A Primer on the Universe
Kenneth Pestka II, assistant professor of physics, recommends five books for novices and experts interested in better understanding the cosmos.
The Lives of Stars
Appropriate for young children and adults, The Lives of Stars is filled with stunning images accompanied by detailed explanations of every major stage in the stellar life cycle, from gaseous planetary nebulae, brown dwarfs, and white dwarfs, to stars, giants, supergiants, variable stars, supernovae, and black holes. The Lives of Stars clearly illustrates the origin of elements—derived from the Big Bang or forged in the cores of stars and stellar explosions—that ultimately led to planetary formation and life. Croswell also beautifully presents one of astronomers’ most powerful descriptive tools: the Hertzsprung-Russell diagram, which places dozens of our famous stellar neighbors in relation to their intrinsic brightness and temperature. Breathtaking images and impressively clear and complete explanations make this short book a joy to peruse and a must-read for any astronomy enthusiast.
The Stardust Revolution: The New Story of Our Origin in the Stars
The Stardust Revolution is a modern-day tale of the cosmic processes that have shaped humanity. It provides a historical tour of the scientists and discoveries that helped connect the individual atoms and molecules that pervade the cosmos to the biological structures that make up all life on Earth. As Carl Sagan once said, “We’re made of star-stuff. We are a way for the cosmos to know itself.” Berkowitz explains how this star-stuff—produced by a myriad of stellar processes and churned in the interstellar medium—has reshaped the cosmic broth of Big Bang nucleosynthesis and ultimately led to individuals who are able to contemplate the nature of the cosmos.
Einstein’s Dream: The Search for a Unified Theory of the Universe
This book helped trigger my decision to become a physicist. And even though it was written more than 25 years ago, Einstein’s Dream still provides an unparalleled nonmathematical introduction to modern physics, cosmology, and the search for a theory of everything. Using Einstein’s ever-present historical influence as a backdrop, Einstein’s Dream lucidly conveys the most complex principles of physics—from Einstein’s seminal development of special and general relativity to quantum field theory—in a straightforward yet deeply insightful way. Along the way, Parker describes the history of competing scientific explanations and major controversies. Star death, warped space-time, black holes, as well as the birth and ultimate fate of the universe are all presented with an eye toward unraveling the greatest of mysteries: the ultimate laws that define existence.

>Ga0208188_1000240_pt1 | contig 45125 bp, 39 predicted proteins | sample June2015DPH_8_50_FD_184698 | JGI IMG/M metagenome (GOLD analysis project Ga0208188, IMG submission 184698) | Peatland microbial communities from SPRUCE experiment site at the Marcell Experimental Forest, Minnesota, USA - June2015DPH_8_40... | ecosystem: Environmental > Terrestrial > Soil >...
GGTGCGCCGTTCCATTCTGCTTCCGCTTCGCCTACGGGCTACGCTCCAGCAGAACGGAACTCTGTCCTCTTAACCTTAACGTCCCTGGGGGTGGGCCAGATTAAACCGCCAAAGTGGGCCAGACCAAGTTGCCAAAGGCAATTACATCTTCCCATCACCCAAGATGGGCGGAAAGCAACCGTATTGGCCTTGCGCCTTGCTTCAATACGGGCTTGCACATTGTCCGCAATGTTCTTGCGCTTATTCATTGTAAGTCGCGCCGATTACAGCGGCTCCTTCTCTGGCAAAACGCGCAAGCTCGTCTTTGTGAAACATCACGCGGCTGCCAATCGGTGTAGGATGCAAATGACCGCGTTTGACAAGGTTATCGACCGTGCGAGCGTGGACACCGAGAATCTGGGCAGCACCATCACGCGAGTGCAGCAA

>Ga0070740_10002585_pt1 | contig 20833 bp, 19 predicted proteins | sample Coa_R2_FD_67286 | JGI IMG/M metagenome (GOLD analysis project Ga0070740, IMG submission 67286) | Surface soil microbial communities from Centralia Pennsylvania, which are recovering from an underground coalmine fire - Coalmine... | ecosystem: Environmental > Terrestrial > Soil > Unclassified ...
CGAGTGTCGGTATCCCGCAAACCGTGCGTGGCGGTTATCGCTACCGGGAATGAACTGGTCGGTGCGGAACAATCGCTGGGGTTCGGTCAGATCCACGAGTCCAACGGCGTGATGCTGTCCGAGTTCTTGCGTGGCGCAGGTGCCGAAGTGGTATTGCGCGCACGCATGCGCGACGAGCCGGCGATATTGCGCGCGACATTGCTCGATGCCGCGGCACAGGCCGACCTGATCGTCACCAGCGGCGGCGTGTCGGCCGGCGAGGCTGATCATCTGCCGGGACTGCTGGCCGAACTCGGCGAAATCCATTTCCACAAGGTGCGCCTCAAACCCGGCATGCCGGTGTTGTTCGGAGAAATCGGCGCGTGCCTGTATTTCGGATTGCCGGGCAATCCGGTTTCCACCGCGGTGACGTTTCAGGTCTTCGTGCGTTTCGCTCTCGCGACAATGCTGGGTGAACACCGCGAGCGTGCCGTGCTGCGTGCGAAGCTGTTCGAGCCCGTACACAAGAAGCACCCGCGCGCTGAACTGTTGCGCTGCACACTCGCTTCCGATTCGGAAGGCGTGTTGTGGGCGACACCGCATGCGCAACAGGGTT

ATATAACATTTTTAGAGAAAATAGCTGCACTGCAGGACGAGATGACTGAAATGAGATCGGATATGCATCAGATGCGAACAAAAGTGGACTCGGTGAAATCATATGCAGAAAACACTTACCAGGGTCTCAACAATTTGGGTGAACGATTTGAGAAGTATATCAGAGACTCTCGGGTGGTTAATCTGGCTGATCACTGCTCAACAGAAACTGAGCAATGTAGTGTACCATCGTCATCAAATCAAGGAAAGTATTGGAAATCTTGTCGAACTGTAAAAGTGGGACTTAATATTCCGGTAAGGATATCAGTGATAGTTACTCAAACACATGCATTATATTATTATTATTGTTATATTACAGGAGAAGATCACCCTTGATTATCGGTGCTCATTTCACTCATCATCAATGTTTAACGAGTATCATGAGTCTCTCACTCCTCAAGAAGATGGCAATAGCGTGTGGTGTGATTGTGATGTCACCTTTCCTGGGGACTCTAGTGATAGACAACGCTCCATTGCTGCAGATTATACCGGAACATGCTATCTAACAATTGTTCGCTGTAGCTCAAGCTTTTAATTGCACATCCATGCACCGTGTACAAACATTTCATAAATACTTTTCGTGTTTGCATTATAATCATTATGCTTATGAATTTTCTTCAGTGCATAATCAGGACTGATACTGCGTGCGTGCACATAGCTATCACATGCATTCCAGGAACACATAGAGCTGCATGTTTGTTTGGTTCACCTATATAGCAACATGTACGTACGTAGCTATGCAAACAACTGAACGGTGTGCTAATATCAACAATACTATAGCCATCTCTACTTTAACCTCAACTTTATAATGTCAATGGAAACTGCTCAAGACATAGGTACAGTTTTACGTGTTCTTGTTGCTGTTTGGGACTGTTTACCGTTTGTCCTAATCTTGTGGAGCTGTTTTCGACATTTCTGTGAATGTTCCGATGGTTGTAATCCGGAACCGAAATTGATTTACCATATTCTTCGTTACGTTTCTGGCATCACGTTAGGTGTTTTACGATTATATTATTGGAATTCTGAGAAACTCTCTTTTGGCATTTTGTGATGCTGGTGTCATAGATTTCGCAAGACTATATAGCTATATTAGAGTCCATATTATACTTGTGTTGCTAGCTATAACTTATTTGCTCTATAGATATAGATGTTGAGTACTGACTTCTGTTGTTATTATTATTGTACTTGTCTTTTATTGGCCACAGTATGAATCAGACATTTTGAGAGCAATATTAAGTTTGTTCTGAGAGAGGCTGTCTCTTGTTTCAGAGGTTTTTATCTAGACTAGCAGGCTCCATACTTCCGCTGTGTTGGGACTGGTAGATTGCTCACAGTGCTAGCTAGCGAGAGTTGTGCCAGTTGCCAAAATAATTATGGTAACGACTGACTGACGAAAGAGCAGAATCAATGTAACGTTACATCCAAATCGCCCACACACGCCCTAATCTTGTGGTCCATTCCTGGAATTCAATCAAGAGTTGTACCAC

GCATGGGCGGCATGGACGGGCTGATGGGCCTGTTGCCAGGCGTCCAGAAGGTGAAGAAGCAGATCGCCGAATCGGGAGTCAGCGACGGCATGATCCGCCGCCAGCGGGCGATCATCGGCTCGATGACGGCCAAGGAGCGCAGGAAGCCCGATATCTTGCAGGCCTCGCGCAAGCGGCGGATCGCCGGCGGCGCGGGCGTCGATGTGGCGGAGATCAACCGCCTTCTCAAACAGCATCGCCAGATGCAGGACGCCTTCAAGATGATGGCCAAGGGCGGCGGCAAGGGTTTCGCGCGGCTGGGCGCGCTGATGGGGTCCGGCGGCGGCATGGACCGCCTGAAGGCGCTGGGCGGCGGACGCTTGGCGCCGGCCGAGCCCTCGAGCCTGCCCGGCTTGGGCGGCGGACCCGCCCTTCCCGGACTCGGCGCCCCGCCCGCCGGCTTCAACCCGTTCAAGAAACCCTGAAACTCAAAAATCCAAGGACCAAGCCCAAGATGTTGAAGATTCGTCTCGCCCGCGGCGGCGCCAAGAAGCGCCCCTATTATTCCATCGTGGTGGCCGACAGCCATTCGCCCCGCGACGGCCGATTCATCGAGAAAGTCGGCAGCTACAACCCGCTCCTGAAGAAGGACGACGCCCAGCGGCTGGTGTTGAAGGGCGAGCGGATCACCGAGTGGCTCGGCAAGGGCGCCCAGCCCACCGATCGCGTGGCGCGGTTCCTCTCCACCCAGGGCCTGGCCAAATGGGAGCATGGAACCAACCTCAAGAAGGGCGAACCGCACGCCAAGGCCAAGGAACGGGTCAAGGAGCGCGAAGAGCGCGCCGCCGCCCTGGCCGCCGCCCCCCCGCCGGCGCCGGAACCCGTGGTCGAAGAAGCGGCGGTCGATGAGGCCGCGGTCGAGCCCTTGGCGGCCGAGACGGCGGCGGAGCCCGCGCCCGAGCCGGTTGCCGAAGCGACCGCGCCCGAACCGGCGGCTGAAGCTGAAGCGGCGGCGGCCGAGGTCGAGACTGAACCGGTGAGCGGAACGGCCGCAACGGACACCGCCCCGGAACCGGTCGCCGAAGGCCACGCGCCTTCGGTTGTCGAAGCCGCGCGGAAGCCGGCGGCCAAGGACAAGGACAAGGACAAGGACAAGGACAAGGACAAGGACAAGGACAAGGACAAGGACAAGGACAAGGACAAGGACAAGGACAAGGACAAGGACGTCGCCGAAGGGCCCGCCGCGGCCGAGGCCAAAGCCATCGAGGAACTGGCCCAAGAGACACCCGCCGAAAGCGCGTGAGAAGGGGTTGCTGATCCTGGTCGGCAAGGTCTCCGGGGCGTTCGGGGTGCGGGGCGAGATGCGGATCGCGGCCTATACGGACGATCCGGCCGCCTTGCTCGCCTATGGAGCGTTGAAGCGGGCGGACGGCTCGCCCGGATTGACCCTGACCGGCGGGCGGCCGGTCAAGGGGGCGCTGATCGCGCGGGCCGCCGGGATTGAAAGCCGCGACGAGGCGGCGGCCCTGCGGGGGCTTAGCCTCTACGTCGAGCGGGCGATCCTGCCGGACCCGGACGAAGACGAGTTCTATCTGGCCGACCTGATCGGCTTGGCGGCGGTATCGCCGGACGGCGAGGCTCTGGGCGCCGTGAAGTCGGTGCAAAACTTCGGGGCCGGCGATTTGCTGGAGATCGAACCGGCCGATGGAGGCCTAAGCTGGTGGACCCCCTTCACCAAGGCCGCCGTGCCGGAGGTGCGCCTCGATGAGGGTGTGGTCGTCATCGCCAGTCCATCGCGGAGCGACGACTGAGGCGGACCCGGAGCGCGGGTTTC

Reinventing Gravity: A Physicist Goes Beyond Einstein
John W. Moffat
The predominantly accepted model for the evolution of the cosmos is based on Einstein’s gravitational theory with cold dark matter and dark energy. In Reinventing Gravity, Moffat, the developer of the theory of modified gravity, argues that perhaps the search for dark matter and dark energy is much like the once-popular search for the nonexistent planet Vulcan (a theorized planet inside of Mercury’s orbit—not the home of Star Trek’s ever-logical Mr. Spock): a pursuit, based on an outdated model of gravity, that was destined to fail. Moffat recounts the history of cosmology and introduces several alternate theories of gravitation leading ultimately to his modified gravity (MOG) theory. Some predictions of MOG include the elimination of space-time singularities, such as those currently predicted at the center of black holes and at the very beginning of our universe during the Big Bang. Reinventing Gravity serves interested enthusiasts and scientists alike, but the style always remains readable, providing an excellent explanation of the possibilities beyond standard cosmological models.
Death by Black Hole: And Other Cosmic Quandaries
Neil deGrasse Tyson
Death by Black Hole runs the gamut of all things astrophysical. Director of the Hayden Planetarium and one of the great modern-day ambassadors of science, Tyson fills this book’s pages with dozens of humorous and insightful essays. The essays follow a logical sequence but operate equally well when picked at random, and they provide clear explanations of asteroids, comets, black holes, galaxies, gamma-ray bursts, and supernova explosions, many of which, as Tyson notes, have the potential to place our species in peril. More than just a guide to cosmic oblivion, the essays highlight scientific discovery and its impact on modern culture (as well as the many places where it is woefully lacking), all the while remaining irreverent, funny, and enlightening.